Allen received a perfect SAT score of 1600 and enrolled at Washington State University, where he joined the Phi Kappa Theta fraternity. He dropped out of college after two years to work as a programmer for Honeywell in Boston near Harvard, where Gates was a freshman. Allen convinced Gates to drop out of Harvard to found a software company together. That software company was Microsoft.

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Allen and Gates set up shop in Albuquerque, New Mexico in 1975. Their big break came when they saw an article about the Altair 8800 in Popular Electronics Magazine. The computer was small and inexpensive and was ideal for home computing. The two men got in touch with the computer's manufacturer and offered to design a programming language for the Altair 8800. That language was called BASIC, and it's development opened their eyes to the potential opportunity that existed in creating a programming language. Oh, and yes, they designed it for a computer they not only didn't own but one they had never even seen before. Incredibly, it was a success and their language worked.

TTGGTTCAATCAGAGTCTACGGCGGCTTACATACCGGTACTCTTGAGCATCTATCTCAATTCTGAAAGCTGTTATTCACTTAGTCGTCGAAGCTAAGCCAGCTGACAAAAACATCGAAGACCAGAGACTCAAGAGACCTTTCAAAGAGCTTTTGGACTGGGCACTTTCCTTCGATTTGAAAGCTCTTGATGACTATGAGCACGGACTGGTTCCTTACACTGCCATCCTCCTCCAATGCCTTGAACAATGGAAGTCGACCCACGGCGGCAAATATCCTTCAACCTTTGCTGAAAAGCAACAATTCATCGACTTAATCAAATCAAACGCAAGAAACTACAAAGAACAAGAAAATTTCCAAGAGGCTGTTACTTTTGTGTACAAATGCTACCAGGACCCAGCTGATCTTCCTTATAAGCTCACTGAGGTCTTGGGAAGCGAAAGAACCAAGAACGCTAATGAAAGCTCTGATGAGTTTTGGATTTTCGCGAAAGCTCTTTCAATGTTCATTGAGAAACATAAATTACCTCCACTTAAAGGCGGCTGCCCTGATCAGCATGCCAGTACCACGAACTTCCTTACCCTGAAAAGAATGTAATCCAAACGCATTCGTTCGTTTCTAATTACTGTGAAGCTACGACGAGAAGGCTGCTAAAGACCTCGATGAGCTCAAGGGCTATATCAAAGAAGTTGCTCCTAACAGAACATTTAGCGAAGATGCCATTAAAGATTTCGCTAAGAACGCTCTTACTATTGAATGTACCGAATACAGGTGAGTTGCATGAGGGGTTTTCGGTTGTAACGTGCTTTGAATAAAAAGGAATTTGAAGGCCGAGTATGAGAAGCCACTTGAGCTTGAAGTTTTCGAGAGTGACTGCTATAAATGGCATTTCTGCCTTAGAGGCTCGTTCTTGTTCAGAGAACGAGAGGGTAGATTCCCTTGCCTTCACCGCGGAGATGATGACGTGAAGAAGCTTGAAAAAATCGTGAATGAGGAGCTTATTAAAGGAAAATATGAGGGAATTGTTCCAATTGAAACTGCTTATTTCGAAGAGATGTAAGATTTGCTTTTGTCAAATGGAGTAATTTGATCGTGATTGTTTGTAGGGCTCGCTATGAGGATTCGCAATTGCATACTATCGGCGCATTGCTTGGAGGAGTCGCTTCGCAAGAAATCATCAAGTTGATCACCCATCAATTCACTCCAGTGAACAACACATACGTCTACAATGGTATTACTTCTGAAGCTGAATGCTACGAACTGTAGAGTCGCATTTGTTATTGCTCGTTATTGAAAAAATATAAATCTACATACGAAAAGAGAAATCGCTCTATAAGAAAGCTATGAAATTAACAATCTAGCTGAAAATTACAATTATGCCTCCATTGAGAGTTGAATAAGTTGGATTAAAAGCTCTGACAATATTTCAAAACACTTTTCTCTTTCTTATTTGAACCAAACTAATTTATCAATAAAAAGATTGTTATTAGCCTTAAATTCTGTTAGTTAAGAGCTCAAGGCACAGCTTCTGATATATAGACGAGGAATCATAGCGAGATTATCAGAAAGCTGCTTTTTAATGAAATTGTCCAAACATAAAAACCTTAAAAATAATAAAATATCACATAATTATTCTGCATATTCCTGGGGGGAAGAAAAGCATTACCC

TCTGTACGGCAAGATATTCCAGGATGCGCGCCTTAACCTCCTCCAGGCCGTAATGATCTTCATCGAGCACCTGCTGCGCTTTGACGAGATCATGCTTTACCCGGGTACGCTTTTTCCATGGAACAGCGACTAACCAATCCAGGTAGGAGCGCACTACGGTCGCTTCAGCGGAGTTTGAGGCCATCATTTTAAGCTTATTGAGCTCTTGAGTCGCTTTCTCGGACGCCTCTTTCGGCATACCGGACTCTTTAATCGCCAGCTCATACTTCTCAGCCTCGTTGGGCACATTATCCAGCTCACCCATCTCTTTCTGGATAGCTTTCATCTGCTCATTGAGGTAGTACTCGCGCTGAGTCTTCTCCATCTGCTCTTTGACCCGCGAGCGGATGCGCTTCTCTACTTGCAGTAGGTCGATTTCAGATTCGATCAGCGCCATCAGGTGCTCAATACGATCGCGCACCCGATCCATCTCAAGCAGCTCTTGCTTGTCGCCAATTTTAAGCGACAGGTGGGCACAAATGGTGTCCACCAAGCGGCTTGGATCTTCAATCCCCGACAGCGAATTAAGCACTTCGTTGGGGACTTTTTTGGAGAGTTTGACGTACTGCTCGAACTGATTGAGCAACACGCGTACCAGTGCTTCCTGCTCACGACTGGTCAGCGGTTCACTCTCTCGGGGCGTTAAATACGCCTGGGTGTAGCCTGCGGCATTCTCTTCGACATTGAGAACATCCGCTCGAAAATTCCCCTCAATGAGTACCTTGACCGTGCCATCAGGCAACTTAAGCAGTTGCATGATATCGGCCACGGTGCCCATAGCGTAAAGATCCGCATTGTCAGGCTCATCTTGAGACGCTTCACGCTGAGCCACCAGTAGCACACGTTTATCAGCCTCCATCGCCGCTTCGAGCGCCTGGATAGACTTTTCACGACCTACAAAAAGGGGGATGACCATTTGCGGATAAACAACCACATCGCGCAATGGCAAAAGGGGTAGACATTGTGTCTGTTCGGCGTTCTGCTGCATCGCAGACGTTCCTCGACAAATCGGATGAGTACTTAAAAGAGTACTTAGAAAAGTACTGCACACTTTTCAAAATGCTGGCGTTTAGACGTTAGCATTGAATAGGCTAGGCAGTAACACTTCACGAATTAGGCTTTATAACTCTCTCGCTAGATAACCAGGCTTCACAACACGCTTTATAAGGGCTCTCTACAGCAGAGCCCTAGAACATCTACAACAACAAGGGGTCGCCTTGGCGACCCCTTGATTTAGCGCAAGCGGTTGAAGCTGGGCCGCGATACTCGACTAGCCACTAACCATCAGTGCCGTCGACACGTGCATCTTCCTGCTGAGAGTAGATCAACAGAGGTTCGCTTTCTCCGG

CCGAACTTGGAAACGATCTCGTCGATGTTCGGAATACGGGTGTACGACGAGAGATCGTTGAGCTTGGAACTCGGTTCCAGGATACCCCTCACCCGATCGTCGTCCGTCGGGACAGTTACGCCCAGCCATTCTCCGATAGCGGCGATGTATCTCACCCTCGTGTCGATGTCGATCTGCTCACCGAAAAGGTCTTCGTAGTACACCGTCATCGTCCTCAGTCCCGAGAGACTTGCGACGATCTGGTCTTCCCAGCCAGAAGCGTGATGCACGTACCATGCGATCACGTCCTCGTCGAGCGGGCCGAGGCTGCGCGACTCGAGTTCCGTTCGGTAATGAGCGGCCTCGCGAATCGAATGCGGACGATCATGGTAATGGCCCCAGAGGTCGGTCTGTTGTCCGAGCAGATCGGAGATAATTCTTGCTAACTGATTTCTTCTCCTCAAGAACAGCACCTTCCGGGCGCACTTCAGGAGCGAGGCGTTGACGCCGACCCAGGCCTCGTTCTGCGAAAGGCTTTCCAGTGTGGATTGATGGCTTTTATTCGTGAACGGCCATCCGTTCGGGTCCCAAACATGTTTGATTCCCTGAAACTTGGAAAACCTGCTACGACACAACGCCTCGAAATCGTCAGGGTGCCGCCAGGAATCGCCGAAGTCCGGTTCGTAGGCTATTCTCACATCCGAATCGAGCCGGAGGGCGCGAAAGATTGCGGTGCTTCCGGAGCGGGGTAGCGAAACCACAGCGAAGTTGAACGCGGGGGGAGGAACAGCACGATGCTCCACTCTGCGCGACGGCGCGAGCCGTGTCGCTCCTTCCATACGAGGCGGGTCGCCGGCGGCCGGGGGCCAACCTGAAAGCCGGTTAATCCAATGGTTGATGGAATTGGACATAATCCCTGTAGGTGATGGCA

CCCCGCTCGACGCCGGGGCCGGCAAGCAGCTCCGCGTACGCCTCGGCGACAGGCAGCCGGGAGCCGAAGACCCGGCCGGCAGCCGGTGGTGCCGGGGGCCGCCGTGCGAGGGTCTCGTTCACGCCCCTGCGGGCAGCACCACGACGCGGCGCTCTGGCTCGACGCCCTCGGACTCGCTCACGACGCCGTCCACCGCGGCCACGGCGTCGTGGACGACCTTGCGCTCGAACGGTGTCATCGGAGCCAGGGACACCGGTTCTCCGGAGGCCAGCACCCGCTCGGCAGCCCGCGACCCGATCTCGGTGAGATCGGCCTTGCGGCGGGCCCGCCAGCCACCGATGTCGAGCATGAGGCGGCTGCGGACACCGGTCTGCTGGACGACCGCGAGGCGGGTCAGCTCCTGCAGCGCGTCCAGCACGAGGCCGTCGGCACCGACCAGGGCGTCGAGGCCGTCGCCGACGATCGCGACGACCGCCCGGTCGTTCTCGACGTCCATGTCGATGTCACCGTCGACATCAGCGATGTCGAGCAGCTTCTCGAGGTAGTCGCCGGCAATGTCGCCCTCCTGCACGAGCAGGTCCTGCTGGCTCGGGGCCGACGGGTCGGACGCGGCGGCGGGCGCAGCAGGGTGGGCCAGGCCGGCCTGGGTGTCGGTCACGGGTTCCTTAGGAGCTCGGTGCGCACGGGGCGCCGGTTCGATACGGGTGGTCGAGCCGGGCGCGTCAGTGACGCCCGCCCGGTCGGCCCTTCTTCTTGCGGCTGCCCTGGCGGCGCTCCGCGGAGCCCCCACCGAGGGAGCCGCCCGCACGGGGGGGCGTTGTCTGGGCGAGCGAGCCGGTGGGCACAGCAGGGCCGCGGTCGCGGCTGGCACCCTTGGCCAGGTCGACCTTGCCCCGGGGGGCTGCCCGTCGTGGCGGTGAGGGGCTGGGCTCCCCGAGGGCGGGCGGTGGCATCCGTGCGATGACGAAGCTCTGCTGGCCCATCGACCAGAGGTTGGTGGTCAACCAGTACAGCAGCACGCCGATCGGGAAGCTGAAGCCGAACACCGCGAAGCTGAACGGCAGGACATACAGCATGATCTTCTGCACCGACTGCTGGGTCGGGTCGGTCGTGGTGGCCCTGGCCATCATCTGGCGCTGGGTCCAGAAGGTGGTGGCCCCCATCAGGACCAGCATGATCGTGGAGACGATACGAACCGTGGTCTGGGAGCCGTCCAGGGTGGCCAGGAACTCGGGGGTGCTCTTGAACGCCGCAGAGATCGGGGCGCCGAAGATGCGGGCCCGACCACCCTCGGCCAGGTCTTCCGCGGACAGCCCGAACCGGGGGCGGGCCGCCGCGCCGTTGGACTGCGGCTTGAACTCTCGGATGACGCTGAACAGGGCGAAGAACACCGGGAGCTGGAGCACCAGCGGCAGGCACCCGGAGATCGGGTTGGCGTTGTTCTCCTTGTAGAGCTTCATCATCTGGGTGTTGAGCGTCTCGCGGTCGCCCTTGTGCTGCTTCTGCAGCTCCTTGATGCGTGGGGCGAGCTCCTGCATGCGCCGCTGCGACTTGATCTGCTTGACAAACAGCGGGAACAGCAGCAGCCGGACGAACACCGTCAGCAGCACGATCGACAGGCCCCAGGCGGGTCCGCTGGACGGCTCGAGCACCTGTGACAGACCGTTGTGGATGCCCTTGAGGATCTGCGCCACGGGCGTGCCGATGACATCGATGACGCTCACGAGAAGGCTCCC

Allen and Gates trademarked Microsoft on November 26, 1976. The company IPO'd on March 13, 1986. After the first day of trading, Allen's 25% stake was worth $195 million. He was 33 years old. As you know by now, over the next few decades Microsoft became one of the most valuable companies in the world and made its founders extraordinarily rich. Paul left Microsoft in the mid-1980s after a management dispute with Bill Gates but he stayed a member of the company's board of directors until 2000.

Vulcan Capital

Allen invested proceeds from his Microsoft shares into his private venture firm, Vulcan Capital, which he founded with his sister Jody Allen in 1986. Today, Vulcan owns both the Maaco and Meineke car care brands. It has developed nearly 7 million square feet of real estate and was a founding investor in film studio Dreamworks SKG.

Vulcan Aerospace, founded by Allen, financed the SpaceShipOne effort and won the $10 million Ansari X Prize in 2004. Allen sold the technology behind SpaceShipOne to Richard Branson. (Which then developed into SpaceShipTwo.) At the time of his death, Allen's Vulcan Aerospace was building the world's biggest airplane. He intended for this plane to be used as a platform for orbital rocket launches.